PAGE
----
Caravaggio in Malta
- Nov 4, 2019
Michelangelo Merisi de Caravaggio!
The Milan-born Michelangelo Merisi de Caravaggio is widely known for his realistic observation of the human figure as well as for being a troublemaker. Nowadays, he’s recognised as one of the most important painters of the Baroque period that happened to have a colourful past that included Malta.
Considering his tragically short life, Caravaggio seems to have experienced life in a hurry. He left a trail of art and havoc as he travelled from Rome to Naples, and from Sicily to Malta.
The Milanese spent less than two whole years in Malta; however, that period was marked by artistic evolution and personal drama.
After a street brawl that ended in Caravaggio murdering a man, the artist/criminal sought the escape from the authorities.
Initially, he opted for Naples. After a brief stint in this southern Italian city, he made his way to the Maltese archipelago on a self-imposed exile. With a bounty on his head, the young artist hustled hard and planned to win the patronage of the Knights of St John, who ruled the islands at the time.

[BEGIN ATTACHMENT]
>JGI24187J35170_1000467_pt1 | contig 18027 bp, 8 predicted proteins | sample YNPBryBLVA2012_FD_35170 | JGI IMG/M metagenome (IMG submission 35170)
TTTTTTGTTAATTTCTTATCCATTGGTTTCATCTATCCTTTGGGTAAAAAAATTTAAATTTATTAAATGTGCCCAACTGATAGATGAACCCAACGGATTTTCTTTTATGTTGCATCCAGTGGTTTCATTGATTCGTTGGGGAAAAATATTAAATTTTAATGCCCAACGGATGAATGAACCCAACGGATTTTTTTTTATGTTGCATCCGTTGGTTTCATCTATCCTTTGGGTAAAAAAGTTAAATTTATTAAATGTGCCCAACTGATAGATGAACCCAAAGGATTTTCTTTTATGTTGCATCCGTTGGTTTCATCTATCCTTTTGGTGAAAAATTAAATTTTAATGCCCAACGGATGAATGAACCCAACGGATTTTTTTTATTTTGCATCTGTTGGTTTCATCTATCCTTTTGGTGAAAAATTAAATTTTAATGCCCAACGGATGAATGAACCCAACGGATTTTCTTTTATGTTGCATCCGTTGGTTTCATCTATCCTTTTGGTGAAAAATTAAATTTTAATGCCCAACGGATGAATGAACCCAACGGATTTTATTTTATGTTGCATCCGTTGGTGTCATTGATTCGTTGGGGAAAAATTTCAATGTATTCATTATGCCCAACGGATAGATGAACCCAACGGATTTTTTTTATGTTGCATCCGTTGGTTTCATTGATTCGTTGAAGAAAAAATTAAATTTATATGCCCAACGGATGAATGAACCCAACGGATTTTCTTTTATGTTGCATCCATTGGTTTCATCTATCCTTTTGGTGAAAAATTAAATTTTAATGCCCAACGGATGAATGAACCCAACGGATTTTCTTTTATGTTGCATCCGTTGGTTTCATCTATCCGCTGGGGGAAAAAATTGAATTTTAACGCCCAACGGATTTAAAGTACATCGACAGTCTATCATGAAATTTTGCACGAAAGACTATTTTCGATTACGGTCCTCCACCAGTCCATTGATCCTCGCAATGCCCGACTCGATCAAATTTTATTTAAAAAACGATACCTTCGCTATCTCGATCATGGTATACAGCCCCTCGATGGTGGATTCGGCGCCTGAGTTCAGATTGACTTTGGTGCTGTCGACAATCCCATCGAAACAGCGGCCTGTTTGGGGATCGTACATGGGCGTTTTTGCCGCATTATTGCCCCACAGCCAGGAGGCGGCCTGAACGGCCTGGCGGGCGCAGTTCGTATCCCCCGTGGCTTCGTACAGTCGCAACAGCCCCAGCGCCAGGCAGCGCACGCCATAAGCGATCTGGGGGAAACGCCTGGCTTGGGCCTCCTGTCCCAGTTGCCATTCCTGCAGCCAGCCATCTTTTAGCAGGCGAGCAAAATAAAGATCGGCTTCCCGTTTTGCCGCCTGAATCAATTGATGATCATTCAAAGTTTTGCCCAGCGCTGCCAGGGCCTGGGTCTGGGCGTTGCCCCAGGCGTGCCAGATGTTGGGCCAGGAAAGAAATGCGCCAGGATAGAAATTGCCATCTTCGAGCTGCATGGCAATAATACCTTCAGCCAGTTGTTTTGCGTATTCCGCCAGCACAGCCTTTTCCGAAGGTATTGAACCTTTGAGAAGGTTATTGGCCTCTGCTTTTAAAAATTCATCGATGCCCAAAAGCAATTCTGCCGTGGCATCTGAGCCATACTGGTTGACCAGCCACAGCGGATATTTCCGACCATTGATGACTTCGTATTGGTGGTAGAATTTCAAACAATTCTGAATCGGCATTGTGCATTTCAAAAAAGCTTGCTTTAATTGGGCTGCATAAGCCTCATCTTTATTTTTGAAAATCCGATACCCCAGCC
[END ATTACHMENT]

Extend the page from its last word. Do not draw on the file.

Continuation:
Caravaggio’s genius was quickly recognised by Grandmaster Wignacout, thanks to a series of commissioned portraits. The latter was so enthralled by Caravaggio’s talent, that he also knighted him!
The artist crafted a good number of paintings that truly showcase his astounding artistic talents and shows a master at his peak. Two of these paintings are housed within St John’s Co-Cathedral in Valletta. The Beheading of St John and St Jerome Writing are exhibited in the cathedral’s oratory.
Art critics around the world widely consider the Beheading of St John as one of the most important paintings in Western art. Caravaggio excellently depicted death, cruelty and raw human emotion through art. The clever use of chiaroscuro, vivid reds and warm yellows are clear examples of Baroque art at its finest.
His idyllic stay was cut short. After embroiling in an argument with the knights themselves, he was jailed in 1609. Ever the daredevil, the Italian attempted a heroic escape and succeeded. He returned to Italy and died in 1610. His death, like his life, is shrouded in rumours and tragic tales.
Despite his young age and short life, Caravaggio is still revered as one of the greatest artists of the Baroque era. His creative stint in Malta impacted the country’s artistic heritage as he continued to enrich the islands with the Baroque treasures that it’s widely known for today.